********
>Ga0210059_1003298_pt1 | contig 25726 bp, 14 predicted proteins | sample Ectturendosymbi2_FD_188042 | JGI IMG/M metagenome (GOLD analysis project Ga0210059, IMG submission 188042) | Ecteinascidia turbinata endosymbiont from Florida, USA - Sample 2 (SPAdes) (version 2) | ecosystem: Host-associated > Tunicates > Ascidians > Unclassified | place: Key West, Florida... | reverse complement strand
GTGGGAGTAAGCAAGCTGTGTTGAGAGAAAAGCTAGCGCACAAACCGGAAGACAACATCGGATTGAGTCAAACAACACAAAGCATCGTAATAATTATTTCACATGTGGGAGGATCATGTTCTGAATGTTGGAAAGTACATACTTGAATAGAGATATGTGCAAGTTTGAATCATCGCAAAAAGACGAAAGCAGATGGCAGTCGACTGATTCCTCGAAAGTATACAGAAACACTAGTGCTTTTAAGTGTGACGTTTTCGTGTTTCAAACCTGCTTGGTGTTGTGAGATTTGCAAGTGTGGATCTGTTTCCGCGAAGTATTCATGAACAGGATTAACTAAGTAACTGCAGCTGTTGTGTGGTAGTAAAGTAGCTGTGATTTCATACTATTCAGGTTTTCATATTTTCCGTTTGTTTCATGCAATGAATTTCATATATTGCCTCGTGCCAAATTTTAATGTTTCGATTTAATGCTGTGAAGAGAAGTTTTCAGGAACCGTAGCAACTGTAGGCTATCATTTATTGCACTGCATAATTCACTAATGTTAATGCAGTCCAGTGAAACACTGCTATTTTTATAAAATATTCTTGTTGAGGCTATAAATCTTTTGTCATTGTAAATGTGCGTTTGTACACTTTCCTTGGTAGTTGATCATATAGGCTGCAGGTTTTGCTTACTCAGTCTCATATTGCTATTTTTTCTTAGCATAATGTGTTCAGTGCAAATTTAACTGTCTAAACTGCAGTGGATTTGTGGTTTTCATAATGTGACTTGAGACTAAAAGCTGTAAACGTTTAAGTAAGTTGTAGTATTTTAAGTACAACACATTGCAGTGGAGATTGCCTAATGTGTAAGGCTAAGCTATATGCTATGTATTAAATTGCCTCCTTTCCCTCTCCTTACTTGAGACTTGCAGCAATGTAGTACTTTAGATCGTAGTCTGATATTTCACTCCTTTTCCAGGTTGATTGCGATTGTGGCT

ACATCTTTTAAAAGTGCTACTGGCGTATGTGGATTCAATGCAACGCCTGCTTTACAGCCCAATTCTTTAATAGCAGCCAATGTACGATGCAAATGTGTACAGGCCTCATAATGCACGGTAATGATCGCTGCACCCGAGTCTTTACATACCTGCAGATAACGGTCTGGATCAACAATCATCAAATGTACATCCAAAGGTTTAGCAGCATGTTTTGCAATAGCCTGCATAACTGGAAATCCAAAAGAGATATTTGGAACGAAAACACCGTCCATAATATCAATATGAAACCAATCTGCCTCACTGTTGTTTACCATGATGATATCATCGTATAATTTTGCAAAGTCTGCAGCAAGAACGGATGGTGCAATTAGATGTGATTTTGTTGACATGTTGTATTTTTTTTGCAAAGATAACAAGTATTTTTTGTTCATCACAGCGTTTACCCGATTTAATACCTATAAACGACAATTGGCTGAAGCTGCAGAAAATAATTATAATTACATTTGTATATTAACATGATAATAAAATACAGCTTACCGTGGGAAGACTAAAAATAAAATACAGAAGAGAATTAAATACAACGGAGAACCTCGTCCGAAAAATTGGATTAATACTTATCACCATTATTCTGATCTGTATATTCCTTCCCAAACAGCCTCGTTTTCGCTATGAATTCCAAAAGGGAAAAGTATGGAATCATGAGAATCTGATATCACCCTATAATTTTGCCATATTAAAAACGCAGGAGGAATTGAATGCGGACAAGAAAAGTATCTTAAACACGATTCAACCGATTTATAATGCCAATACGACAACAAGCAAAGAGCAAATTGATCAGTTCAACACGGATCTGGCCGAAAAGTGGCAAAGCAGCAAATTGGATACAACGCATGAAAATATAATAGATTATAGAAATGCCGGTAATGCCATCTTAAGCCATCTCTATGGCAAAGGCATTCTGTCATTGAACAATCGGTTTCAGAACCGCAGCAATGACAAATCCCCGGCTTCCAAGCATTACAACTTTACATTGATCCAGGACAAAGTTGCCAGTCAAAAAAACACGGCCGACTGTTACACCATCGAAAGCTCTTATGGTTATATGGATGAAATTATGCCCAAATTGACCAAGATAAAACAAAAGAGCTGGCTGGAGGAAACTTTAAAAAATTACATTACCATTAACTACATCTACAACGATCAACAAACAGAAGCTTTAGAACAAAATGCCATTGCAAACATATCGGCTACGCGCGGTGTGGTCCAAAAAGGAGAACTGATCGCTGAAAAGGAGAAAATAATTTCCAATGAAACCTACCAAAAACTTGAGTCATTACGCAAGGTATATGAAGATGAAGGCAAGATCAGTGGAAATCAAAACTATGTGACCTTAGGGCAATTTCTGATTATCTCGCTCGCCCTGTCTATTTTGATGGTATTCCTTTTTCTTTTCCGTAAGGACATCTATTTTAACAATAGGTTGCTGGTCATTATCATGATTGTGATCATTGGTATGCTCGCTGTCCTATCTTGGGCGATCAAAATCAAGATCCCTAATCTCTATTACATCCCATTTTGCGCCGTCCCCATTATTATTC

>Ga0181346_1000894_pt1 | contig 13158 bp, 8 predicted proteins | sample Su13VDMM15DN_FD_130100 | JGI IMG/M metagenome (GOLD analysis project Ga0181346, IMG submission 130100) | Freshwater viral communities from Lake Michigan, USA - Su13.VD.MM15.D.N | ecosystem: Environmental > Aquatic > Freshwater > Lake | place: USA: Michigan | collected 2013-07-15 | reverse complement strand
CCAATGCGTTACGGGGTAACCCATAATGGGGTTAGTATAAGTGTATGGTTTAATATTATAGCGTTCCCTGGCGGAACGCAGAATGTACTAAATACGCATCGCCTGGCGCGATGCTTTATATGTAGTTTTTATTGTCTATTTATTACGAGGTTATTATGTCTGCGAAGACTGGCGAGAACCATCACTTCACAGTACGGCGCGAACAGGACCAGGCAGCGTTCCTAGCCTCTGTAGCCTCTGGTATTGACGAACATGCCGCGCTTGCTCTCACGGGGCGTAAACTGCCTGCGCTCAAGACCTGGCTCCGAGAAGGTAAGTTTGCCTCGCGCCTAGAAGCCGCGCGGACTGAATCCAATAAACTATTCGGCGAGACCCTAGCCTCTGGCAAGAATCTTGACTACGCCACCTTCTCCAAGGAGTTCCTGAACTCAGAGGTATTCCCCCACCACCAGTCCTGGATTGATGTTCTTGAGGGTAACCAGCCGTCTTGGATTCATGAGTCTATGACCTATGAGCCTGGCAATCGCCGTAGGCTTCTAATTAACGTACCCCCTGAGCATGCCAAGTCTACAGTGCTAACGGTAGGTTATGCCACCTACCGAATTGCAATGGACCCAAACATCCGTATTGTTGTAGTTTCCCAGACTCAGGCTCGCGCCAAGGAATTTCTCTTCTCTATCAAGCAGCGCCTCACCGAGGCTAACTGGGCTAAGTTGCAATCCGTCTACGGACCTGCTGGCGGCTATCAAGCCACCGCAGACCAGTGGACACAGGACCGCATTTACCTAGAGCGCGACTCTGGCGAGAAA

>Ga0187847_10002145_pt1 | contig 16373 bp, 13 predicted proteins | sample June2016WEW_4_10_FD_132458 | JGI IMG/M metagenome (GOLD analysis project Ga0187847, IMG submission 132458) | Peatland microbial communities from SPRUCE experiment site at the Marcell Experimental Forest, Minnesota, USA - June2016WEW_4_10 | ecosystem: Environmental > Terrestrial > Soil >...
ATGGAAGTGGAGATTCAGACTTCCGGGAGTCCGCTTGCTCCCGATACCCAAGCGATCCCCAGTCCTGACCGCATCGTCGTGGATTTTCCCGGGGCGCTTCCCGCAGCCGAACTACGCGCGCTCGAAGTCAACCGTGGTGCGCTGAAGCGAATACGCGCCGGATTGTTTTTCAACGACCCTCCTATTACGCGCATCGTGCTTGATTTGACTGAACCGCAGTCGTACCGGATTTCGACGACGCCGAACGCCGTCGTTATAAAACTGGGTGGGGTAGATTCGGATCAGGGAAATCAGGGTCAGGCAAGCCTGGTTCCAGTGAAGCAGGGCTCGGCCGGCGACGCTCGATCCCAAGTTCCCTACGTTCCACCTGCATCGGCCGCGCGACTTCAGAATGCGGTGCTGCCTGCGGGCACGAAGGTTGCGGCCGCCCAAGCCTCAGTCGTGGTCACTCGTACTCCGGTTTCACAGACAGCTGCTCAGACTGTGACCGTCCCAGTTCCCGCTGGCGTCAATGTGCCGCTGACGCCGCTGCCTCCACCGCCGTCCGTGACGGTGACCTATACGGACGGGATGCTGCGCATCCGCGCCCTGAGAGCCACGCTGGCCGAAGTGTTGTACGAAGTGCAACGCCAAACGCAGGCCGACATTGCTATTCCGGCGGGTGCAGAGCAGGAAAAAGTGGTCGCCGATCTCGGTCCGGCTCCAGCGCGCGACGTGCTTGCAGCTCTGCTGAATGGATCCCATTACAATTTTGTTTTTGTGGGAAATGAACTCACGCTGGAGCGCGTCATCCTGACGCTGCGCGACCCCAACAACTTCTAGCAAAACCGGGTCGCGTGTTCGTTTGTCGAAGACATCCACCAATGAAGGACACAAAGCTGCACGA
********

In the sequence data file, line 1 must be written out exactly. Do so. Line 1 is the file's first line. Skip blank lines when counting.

>Ga0210059_1003298_pt1 | contig 25726 bp, 14 predicted proteins | sample Ectturendosymbi2_FD_188042 | JGI IMG/M metagenome (GOLD analysis project Ga0210059, IMG submission 188042) | Ecteinascidia turbinata endosymbiont from Florida, USA - Sample 2 (SPAdes) (version 2) | ecosystem: Host-associated > Tunicates > Ascidians > Unclassified | place: Key West, Florida... | reverse complement strand